RNA sequence is ready for translation (bottom).
Introns are non-coding sections of a gene, transcribed into the
RNA sequence, but ultimately removed by
RNA splicing during
the processing to mature messenger RNA. Many introns appear to be
mobile genetic elements.
Studies of group I introns from
Tetrahymena protozoans indicate that
some introns appear to be selfish genetic elements, neutral to the
host because they remove themselves from flanking exons during RNA
processing and do not produce an expression bias between alleles with
and without the intron. Some introns appear to have significant
biological function, possibly through ribozyme functionality that may
RNA and r
RNA activity as well as protein-coding gene
expression, evident in hosts that have become dependent on such
introns over long periods of time; for example, the trnL-intron is
found in all green plants and appears to have been vertically
inherited for several billions of years, including more than a billion
years within chloroplasts and an additional 2–3 billion years prior
in the cyanobacterial ancestors of chloroplasts.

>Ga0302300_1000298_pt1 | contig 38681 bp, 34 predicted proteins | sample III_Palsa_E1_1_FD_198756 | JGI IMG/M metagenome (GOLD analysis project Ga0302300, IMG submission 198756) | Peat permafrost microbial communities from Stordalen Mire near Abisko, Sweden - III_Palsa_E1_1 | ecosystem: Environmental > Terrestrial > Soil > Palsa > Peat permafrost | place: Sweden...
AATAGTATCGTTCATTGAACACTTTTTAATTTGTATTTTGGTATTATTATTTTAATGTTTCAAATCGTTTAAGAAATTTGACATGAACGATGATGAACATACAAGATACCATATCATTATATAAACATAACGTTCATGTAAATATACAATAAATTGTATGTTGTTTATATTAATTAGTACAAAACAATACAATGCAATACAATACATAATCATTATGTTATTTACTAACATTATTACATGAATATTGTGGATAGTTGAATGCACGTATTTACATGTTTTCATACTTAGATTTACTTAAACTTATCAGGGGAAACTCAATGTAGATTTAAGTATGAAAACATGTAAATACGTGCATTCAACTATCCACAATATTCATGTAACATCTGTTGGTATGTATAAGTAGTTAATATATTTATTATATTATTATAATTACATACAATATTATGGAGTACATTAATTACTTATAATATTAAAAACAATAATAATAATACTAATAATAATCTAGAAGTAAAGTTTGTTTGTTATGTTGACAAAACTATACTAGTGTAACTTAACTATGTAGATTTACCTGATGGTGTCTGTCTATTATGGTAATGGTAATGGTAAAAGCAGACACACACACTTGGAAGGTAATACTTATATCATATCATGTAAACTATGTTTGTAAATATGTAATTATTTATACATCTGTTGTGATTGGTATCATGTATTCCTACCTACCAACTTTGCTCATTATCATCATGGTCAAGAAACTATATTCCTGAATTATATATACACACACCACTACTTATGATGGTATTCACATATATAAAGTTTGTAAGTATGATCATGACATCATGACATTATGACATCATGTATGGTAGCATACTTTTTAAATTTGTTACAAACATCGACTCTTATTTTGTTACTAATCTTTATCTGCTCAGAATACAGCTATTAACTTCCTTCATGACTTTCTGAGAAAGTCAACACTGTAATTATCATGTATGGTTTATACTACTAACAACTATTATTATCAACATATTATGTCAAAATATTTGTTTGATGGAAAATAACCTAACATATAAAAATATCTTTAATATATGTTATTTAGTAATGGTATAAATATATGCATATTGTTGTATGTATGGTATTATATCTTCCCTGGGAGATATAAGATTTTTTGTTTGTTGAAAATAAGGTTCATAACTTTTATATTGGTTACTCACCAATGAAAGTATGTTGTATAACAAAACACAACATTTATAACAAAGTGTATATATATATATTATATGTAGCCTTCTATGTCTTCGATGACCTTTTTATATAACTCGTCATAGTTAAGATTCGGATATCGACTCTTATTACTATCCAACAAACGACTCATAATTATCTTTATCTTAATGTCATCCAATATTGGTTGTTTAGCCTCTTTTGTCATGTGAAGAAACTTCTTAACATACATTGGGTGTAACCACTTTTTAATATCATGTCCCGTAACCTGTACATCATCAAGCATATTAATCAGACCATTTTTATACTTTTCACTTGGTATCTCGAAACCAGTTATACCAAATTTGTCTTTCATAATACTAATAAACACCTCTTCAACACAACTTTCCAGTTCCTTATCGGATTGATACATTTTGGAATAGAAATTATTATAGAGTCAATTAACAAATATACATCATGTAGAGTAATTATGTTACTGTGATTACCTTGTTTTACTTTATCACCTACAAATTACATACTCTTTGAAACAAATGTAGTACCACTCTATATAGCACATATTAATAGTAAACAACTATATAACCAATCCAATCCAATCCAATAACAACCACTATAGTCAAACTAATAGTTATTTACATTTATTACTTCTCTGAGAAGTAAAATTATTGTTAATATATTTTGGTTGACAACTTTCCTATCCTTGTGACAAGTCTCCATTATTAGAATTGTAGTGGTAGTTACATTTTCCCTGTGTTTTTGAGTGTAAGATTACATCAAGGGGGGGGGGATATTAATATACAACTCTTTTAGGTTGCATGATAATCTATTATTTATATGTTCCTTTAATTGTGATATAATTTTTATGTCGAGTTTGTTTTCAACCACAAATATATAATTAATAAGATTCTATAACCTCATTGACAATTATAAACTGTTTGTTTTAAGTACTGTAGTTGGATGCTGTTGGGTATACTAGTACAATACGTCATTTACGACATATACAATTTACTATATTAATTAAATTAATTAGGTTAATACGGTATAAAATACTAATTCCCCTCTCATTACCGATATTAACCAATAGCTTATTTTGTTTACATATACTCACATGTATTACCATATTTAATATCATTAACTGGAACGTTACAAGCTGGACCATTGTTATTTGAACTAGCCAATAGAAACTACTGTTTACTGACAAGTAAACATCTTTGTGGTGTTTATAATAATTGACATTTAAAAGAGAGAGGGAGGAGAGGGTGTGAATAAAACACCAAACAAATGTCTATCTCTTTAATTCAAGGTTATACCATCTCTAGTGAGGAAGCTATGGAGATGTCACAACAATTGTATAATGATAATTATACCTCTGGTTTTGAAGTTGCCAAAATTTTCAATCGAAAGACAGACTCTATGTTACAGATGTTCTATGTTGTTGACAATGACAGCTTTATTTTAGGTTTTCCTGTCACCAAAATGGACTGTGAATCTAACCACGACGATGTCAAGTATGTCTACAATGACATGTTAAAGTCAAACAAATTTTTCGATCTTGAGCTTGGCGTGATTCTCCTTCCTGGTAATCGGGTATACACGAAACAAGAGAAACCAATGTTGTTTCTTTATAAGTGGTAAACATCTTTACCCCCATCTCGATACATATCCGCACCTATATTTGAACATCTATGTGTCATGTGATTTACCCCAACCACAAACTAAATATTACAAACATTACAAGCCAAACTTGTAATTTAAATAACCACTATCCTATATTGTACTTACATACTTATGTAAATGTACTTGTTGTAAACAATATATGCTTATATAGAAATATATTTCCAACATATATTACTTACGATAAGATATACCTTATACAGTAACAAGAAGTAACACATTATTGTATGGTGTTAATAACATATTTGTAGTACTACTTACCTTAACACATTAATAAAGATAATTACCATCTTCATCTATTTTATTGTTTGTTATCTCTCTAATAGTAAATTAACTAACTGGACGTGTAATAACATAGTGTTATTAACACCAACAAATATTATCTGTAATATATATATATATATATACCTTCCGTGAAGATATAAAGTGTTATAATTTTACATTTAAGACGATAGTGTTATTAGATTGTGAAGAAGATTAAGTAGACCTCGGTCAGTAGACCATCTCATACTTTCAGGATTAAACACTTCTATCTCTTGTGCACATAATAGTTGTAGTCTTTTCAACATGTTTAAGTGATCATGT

DNA sequences, related to known genes, that have lost
their protein-coding ability or are otherwise no longer expressed in
the cell. Pseudogenes arise from retrotransposition or genomic
duplication of functional genes, and become "genomic fossils" that are
nonfunctional due to mutations that prevent the transcription of the
gene, such as within the gene promoter region, or fatally alter the
translation of the gene, such as premature stop codons or
frameshifts. Pseudogenes resulting from the retrotransposition of
RNA intermediate are known as processed pseudogenes; pseudogenes
that arise from the genomic remains of duplicated genes or residues of
inactivated genes are nonprocessed pseudogenes.
Dollo's Law suggests that the loss of function in pseudogenes is
likely permanent, silenced genes may actually retain function for
several million years and can be "reactivated" into protein-coding
sequences and a substantial number of pseudogenes are actively
transcribed. Because pseudogenes are presumed to change
without evolutionary constraint, they can serve as a useful model of
the type and frequencies of various spontaneous genetic mutations.
Repeat sequences, transposons and viral elements
Mobile genetic elements
Mobile genetic elements in the cell (left) and how they can be
Transposons and retrotransposons are mobile genetic elements.
Retrotransposon repeated sequences, which include long interspersed
nuclear elements (LINEs) and short interspersed nuclear elements